Fry lends voice to Wellington vids
They wrote them with Stephen Fry in mind, but two Wellington filmmakers never dreamed the British actor would actually narrate their cycling safety videos.
But thanks to a "cheeky" request through a friend working for Wingnut films, two days later Mike and Hilleke Townsend, who operate Little Fighter Films, found themselves in a sound studio with the acclaimed thespian.
"We still kind of pinch ourselves," Townsend said yesterday, ahead of last night's premiere of The Friendly Cyclist film series.
Funded through a $3500 Wellington City Council grant - one video includes a cameo by cycle-friendly Mayor Celia Wade-Brown - the tongue-in-cheek clips follow the adventures of Mrs Penny Farthing as she learns how to cycle safely around Wellington.
Told through silent films with a voice-over, the six short videos, with titles such as Assume the Position and Communication (Saves a Nation), cover situations often encountered by Wellington cyclists.
The communication video sees Mrs Farthing learn the value of signalling to others before turning and making eye contact with other road users.
After she forgets and crashes into a pedestrian, Fry is heard tutting over her choice of hand gesture, which is censored.
"Now now Mrs Farthing, no need for that sort of signal ... give a friendly wave when someone has waited for you, and keep your rude gestures to yourself."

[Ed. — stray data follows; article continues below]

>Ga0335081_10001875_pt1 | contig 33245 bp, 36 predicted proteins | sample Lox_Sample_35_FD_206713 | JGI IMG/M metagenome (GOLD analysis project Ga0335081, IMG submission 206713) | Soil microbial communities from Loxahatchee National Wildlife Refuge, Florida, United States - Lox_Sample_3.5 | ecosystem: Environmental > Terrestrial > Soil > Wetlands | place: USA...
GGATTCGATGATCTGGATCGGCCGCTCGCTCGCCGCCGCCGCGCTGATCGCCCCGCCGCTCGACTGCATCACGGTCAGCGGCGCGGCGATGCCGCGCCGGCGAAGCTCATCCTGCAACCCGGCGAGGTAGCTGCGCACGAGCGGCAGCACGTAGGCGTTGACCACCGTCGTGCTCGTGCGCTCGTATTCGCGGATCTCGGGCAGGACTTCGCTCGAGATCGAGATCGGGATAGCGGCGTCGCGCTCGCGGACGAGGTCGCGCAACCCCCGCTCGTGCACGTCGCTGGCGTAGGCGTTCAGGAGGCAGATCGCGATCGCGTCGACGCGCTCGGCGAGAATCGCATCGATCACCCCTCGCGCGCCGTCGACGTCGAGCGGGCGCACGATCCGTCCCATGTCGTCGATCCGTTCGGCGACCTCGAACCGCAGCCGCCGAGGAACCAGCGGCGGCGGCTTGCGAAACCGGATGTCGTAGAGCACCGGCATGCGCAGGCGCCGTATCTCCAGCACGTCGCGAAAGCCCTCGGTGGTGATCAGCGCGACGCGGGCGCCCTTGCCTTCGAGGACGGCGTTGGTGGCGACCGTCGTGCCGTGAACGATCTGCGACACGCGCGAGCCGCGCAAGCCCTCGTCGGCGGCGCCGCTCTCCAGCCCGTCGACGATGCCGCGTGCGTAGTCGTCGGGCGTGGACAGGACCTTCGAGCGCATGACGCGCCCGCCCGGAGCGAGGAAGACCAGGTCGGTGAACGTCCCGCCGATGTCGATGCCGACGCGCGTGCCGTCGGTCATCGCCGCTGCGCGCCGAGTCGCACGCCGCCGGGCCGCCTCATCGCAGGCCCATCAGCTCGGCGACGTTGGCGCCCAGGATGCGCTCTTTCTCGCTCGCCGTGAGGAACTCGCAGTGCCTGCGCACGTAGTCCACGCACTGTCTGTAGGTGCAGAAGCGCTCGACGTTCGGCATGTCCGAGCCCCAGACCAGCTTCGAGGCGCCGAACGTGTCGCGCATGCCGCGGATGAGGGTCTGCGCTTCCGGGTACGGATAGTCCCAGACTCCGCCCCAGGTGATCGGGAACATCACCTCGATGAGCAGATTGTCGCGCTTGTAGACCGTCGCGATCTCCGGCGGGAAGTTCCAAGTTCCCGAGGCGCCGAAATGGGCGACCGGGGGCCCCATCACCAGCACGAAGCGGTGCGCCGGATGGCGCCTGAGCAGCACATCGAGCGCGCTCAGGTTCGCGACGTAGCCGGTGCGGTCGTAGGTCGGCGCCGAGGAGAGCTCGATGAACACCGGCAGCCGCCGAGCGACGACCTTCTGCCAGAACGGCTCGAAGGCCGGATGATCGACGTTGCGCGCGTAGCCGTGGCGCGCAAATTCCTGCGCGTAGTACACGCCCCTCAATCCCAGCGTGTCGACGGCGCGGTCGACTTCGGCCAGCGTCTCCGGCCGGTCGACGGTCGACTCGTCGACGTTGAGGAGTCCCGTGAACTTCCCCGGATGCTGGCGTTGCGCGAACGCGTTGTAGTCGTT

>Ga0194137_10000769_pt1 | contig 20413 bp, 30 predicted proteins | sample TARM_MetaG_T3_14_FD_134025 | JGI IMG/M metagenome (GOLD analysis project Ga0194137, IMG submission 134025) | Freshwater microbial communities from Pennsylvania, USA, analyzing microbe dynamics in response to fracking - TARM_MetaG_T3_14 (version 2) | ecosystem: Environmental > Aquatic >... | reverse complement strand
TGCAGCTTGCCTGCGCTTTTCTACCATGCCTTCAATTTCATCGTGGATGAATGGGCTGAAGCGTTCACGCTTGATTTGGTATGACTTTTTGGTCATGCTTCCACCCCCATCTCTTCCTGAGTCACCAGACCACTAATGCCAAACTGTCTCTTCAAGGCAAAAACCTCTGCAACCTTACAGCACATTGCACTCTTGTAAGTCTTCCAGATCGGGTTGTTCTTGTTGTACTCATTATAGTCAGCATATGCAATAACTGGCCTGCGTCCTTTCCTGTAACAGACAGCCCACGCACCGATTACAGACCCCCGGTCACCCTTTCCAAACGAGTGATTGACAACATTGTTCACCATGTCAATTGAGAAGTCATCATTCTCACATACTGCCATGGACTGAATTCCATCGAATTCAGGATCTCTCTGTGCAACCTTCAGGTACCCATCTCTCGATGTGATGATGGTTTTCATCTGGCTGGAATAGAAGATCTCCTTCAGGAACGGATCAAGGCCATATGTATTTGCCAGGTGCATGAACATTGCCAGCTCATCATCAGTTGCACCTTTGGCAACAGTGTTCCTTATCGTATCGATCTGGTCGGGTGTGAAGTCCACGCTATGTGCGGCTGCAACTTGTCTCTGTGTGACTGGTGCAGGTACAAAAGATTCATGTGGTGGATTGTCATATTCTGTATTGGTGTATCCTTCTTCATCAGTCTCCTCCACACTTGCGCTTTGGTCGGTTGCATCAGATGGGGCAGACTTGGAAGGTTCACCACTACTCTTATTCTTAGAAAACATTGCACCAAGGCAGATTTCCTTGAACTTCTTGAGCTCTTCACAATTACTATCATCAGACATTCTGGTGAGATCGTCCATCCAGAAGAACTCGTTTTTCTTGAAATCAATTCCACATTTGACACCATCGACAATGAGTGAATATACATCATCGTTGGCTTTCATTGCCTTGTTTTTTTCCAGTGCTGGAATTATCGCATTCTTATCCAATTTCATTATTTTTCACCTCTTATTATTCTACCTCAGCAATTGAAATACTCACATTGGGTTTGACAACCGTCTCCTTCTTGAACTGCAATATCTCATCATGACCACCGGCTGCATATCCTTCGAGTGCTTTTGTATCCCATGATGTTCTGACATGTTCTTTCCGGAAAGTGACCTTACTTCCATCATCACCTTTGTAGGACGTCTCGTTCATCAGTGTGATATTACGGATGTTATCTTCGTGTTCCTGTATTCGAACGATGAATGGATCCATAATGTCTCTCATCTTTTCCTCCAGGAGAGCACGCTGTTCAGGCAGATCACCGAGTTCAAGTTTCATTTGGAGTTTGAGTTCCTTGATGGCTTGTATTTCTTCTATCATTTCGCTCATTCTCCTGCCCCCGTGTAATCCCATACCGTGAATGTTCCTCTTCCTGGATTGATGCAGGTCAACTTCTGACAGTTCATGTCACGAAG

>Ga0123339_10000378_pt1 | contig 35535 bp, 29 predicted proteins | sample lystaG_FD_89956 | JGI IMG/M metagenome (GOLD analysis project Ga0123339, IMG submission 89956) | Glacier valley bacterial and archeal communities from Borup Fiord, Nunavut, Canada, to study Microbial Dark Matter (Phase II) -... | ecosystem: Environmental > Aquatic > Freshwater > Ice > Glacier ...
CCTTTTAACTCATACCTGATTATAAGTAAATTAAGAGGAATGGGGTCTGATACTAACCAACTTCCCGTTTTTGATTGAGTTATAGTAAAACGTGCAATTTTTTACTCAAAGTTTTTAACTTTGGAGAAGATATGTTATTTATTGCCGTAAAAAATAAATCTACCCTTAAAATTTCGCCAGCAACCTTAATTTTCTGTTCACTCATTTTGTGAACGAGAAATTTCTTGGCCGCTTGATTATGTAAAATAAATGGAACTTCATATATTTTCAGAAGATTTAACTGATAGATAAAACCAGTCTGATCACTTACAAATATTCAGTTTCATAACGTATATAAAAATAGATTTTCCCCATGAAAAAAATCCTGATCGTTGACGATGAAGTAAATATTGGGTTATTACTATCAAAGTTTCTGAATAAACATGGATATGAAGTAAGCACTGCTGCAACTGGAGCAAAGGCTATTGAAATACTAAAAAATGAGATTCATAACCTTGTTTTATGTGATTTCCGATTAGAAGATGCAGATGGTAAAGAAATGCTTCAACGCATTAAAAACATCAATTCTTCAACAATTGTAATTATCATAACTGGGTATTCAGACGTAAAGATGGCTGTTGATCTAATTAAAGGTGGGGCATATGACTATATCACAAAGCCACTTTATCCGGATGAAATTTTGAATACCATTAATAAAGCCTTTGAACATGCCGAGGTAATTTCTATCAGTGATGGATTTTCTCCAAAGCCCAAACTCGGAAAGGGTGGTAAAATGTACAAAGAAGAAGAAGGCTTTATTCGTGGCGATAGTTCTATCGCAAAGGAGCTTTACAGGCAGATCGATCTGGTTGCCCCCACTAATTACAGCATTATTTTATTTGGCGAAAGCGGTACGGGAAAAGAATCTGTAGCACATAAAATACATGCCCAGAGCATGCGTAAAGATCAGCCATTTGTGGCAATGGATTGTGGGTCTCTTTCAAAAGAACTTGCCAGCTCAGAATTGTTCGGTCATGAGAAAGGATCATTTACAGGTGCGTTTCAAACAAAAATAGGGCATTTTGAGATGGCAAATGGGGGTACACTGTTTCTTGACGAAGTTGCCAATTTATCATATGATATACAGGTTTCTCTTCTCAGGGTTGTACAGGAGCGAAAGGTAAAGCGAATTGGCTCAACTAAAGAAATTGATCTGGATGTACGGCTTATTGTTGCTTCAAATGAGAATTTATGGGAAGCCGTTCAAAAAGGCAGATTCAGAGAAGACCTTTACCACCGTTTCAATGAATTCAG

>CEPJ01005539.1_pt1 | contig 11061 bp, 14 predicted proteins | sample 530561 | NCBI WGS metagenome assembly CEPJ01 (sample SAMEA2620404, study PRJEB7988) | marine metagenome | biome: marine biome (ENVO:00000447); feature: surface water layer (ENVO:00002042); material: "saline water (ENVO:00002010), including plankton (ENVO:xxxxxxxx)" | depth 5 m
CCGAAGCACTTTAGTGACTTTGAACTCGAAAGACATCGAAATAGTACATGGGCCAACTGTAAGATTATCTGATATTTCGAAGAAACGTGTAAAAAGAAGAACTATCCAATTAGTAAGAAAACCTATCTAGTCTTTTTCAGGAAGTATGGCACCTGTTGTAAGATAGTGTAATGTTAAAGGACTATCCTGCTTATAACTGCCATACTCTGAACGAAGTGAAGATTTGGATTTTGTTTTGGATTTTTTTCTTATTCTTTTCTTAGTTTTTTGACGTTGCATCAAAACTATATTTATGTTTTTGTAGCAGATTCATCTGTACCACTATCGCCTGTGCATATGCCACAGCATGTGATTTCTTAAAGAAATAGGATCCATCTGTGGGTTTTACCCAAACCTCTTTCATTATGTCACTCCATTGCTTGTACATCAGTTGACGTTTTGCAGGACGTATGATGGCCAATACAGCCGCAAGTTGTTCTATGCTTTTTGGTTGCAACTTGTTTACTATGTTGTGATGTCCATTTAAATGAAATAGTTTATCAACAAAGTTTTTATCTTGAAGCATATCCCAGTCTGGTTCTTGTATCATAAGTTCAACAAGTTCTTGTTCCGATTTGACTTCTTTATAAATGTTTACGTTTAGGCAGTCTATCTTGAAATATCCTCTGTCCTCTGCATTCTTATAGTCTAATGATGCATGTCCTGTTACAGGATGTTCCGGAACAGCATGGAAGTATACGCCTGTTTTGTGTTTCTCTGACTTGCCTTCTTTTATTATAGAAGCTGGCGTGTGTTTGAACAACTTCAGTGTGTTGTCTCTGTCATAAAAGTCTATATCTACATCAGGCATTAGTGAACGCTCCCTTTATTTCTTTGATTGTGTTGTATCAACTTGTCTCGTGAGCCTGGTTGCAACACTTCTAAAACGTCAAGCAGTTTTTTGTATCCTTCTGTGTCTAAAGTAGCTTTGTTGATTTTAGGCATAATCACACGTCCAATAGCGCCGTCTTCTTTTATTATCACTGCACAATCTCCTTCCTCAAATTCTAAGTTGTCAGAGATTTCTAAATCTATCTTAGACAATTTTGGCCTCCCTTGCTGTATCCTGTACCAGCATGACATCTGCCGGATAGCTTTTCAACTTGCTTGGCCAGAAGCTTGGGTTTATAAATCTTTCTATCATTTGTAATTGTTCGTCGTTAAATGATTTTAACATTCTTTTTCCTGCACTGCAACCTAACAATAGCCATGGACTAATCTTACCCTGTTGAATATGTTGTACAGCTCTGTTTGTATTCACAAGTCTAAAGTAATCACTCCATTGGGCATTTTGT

Local comedienne Sarah Harpur plays the main character.
Keen cyclists, Mr Townsend said he his wife were inspired by the public service announcement style videos, such as the 1952 cycle safety video Monkey Tale that promoted road rules through the story of Charlie Chimp after noticing there were "a few people around that probably could use some tips".
They were picturing a proper English voice like Fry's narrating the films as they were writing the scripts, and thought they'd take a punt and ask if he'd like to be involved.
"Inexplicably, he did."
After hastily finishing the scripts to fit in with the actor's Hobbit schedule, they found themselves in a sound booth with the actor, who managed to breeze through the script in about 20 minutes.
"He could see we were quite nervous so was putting us at ease ... I barely needed to direct him, I sat there just with a big silly grin."
The clips form the centrepiece of a new safety campaign being run by the Cycling Advocates Network. Spokesman Patrick Morgan said it was amazing to have someone like Fry involved.
"That was a kind of 'oh my god' moment."
The videos helped get serious safety tips across in an entertaining way, rather than the dry approach usually taken in such videos, he said.
"We hope that people will learn a few simple tips to make their journey more enjoyable."
- © Fairfax NZ News
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